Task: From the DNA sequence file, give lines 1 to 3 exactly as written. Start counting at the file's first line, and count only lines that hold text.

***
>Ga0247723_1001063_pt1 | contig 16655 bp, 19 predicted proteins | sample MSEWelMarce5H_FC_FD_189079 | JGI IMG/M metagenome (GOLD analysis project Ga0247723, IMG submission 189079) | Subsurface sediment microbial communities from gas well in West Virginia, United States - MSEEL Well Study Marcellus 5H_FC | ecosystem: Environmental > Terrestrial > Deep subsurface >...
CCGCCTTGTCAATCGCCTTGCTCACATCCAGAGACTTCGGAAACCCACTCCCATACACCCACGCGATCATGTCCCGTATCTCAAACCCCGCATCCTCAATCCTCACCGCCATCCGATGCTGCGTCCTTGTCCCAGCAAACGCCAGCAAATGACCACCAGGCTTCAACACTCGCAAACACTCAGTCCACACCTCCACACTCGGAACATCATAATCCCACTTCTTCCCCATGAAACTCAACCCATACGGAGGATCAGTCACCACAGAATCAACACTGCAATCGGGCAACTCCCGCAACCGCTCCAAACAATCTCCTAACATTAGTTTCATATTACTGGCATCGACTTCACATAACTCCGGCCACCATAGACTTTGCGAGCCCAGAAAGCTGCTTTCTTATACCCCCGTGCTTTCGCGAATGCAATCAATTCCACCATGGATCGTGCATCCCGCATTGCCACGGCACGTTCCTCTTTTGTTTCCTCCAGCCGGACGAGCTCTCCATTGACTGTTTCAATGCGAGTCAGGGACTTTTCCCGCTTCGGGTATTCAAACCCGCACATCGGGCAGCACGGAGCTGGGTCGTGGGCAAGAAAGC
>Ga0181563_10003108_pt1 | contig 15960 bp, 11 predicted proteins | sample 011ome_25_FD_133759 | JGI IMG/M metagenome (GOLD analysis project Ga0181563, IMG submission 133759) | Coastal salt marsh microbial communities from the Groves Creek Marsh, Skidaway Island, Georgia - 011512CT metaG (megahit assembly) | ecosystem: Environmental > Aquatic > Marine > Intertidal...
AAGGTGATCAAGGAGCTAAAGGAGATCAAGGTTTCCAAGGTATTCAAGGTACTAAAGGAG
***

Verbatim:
>Ga0247723_1001063_pt1 | contig 16655 bp, 19 predicted proteins | sample MSEWelMarce5H_FC_FD_189079 | JGI IMG/M metagenome (GOLD analysis project Ga0247723, IMG submission 189079) | Subsurface sediment microbial communities from gas well in West Virginia, United States - MSEEL Well Study Marcellus 5H_FC | ecosystem: Environmental > Terrestrial > Deep subsurface >...
CCGCCTTGTCAATCGCCTTGCTCACATCCAGAGACTTCGGAAACCCACTCCCATACACCCACGCGATCATGTCCCGTATCTCAAACCCCGCATCCTCAATCCTCACCGCCATCCGATGCTGCGTCCTTGTCCCAGCAAACGCCAGCAAATGACCACCAGGCTTCAACACTCGCAAACACTCAGTCCACACCTCCACACTCGGAACATCATAATCCCACTTCTTCCCCATGAAACTCAACCCATACGGAGGATCAGTCACCACAGAATCAACACTGCAATCGGGCAACTCCCGCAACCGCTCCAAACAATCTCCTAACATTAGTTTCATATTACTGGCATCGACTTCACATAACTCCGGCCACCATAGACTTTGCGAGCCCAGAAAGCTGCTTTCTTATACCCCCGTGCTTTCGCGAATGCAATCAATTCCACCATGGATCGTGCATCCCGCATTGCCACGGCACGTTCCTCTTTTGTTTCCTCCAGCCGGACGAGCTCTCCATTGACTGTTTCAATGCGAGTCAGGGACTTTTCCCGCTTCGGGTATTCAAACCCGCACATCGGGCAGCACGGAGCTGGGTCGTGGGCAAGAAAGC
>Ga0181563_10003108_pt1 | contig 15960 bp, 11 predicted proteins | sample 011ome_25_FD_133759 | JGI IMG/M metagenome (GOLD analysis project Ga0181563, IMG submission 133759) | Coastal salt marsh microbial communities from the Groves Creek Marsh, Skidaway Island, Georgia - 011512CT metaG (megahit assembly) | ecosystem: Environmental > Aquatic > Marine > Intertidal...